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7 hours ago, RR503 said:

To my knowledge, Marcy is more restrictive than Essex. Lower entrance speeds, longer control lines, equally long dwells (remember that Brooklyn-bound dwells at Essex are a merge issue/are mitigated by there being two available platforms). 

From observing brooklyn bound trains at Essex while waiting for a downtown (J)(Z) , entrance speeds there are low too if train doesnt have the lineup at the end of the platform. 

Edited by RestrictOnTheHanger

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3 hours ago, Jemorie said:

-A Manhattan-bound (3) will come into Nostrand, only to get held to let either a (2) or (5) go first. If it's the (2), the (3) is delayed 2 minutes. If it's a (5) and then a (2), the (3) is delayed 4 minutes. The (4) is also delayed by the (5) as well.

The (2) and (5) do not get priority. (Hell, I've been on (5) trains that waited before reaching President Street, waited at President Street, started leaving, then had to wait yet again because that's when the (4) finally decided to show its stupid ass.

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30 minutes ago, Lex said:

The (2) and (5) do not get priority. (Hell, I've been on (5) trains that waited before reaching President Street, waited at President Street, started leaving, then had to wait yet again because that's when the (4) finally decided to show its stupid ass.

I alternate between the (3)(4) and the (A)(C) since I live inbetween both on Utica Avenue, so I don't know the full story about the (2)(5) northbound at the junction before Franklin Avenue.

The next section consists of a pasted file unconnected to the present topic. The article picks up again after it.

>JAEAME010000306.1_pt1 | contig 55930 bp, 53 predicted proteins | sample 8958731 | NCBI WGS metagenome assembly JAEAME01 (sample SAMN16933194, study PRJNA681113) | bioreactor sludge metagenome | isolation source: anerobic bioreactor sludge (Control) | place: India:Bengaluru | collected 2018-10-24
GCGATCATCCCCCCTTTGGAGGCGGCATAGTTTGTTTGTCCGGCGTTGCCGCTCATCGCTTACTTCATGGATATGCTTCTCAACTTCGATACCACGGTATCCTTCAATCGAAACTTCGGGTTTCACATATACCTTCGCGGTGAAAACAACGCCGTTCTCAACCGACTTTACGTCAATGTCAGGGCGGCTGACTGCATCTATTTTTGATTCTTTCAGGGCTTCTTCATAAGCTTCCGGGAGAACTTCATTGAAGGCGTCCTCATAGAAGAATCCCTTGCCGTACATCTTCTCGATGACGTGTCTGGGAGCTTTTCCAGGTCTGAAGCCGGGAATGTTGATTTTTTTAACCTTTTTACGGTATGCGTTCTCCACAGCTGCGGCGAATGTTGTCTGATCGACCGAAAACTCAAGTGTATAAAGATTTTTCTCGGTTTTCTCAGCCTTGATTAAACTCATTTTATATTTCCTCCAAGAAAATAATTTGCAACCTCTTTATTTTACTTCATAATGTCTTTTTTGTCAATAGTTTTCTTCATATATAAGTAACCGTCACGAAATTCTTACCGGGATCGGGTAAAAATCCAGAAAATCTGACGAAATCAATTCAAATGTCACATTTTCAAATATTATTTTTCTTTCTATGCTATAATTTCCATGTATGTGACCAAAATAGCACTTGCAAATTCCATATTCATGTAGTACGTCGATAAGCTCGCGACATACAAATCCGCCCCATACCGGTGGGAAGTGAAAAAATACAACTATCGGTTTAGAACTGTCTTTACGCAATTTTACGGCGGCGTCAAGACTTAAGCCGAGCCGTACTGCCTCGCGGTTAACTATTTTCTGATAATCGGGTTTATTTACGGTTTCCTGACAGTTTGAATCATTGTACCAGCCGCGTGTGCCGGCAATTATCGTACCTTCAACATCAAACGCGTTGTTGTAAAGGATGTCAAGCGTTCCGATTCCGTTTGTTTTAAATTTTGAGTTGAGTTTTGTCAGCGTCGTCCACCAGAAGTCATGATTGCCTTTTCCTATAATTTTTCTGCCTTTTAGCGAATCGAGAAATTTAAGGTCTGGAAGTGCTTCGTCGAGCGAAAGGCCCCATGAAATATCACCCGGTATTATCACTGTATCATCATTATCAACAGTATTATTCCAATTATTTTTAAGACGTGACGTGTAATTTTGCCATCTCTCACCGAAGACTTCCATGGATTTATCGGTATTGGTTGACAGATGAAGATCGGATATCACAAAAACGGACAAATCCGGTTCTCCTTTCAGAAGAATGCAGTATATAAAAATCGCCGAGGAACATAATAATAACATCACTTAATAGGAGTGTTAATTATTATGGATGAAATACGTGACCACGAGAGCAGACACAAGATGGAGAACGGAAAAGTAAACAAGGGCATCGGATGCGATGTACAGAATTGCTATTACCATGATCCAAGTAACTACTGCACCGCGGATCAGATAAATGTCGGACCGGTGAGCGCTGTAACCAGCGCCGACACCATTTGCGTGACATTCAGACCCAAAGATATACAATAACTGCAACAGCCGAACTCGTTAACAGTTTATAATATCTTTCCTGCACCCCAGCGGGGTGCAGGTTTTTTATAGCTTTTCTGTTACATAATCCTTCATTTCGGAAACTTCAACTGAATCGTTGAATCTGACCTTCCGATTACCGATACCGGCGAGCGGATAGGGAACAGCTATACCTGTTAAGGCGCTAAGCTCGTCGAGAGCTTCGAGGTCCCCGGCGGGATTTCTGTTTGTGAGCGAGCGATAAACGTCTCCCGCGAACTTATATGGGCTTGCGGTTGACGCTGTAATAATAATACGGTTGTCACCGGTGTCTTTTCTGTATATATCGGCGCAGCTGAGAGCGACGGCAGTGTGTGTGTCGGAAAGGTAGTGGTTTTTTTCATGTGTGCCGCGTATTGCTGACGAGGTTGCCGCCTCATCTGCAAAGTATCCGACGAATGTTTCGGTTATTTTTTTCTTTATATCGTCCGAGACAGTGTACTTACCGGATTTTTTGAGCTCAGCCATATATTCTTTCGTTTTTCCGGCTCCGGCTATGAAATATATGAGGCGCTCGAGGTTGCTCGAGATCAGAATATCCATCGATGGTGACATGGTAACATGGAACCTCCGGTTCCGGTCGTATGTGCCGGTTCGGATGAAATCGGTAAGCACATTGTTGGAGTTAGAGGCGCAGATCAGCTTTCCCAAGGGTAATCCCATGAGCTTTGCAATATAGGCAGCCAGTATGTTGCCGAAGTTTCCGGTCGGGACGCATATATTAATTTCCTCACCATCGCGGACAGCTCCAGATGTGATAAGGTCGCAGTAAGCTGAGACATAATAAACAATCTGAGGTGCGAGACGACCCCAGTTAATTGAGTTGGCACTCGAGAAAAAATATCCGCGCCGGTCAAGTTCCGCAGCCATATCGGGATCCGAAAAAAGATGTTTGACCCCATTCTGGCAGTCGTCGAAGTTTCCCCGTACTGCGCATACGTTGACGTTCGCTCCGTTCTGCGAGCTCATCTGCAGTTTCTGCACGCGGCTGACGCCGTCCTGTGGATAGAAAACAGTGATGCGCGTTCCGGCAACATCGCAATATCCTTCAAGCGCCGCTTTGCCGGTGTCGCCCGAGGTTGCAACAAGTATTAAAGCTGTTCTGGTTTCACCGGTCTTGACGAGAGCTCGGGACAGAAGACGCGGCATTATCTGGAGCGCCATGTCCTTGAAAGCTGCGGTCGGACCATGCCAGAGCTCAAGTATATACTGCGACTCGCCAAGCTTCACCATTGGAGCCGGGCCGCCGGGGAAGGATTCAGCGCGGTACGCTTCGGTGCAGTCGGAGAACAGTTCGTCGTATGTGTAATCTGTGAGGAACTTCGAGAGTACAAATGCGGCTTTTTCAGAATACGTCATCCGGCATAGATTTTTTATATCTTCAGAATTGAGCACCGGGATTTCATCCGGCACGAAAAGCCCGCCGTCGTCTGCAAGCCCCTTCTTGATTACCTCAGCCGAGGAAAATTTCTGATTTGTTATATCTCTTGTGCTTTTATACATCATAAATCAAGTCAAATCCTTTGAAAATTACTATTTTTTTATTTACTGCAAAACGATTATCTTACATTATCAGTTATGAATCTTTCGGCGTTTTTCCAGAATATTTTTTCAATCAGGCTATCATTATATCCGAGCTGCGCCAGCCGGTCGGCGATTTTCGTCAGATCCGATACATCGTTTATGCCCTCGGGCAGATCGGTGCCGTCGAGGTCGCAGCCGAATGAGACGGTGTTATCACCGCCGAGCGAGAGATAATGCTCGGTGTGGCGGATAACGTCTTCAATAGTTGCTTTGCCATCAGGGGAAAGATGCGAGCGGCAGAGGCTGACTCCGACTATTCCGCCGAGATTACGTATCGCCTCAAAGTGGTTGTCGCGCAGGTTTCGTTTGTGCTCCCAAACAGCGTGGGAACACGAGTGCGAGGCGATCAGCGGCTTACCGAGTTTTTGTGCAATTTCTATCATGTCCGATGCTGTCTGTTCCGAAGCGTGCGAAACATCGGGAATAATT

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24 minutes ago, Jemorie said:

I alternate between the (3)(4) and the (A)(C) since I live inbetween both on Utica Avenue, so I don't know the full story about the (2)(5) northbound at the junction before Franklin Avenue.

Sometimes both are being held there, especially with the (5) with that multi-way merge.

This is why the Rogers Junction needs to be deinterlined. 

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36 Street ((D)(N)) is definitely a sore point. I suspect train supervision holding the (N) trains at 59 Street may be a factor in it as the northbound trains hold both at 59 Street and right before 36 Street. Obviously, the solution would be to send the (N) ahead without waiting at 59 Street to keep both trains out of each other’s ways.

The (Q) often slows down to a trickle as far as Sheepshead Bay as trains wait to get into Coney Island–Stillwell Avenue. This happens to the (B) entering Brighton Beach as well. Often, train supervision will hold the (B) at Kings Highway and the conductor will just advise passengers to take the (Q) across the platform.

The (F) has its issues at Fort Hamilton Parkway (southbound), Avenue P, and West 8 Street. They are all issues related to terminal operations.

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On 10/26/2019 at 6:39 PM, Jemorie said:

I grew up on the Brooklyn IRT (still live on the portion to this very day). When the (5) is running to and from Brooklyn, this is how delays play out at the junction east of Franklin Avenue:

-A New Lots Avenue-bound (3) and Flatbush Avenue-bound (5) come into Flatbush Avenue for a cross-platform connection at the same time

-Both leave the station, only for one of them to get held to let the other cross infront first, effectively delaying all other trains behind one by one.

The (5) has to cross twice in a row before reaching President Street southbound and Franklin Avenue northbound.

-A Manhattan-bound (3) will come into Nostrand, only to get held to let either a (2) or (5) go first. If it's the (2), the (3) is delayed 2 minutes. If it's a (5) and then a (2), the (3) is delayed 4 minutes. The (4) is also delayed by the (5) as well.

That's how delays play out here.

Actually I take a (3) sometimes at 8am. It’s improved. 3 out of 5 times in and out of Nostrand. Last week however I took a (4) at 7PM out of Utica. It left a minute or so late cause conductor was late. That minute and a half late made us wait a good few min for a (5) before Franklin.

Edited by Abba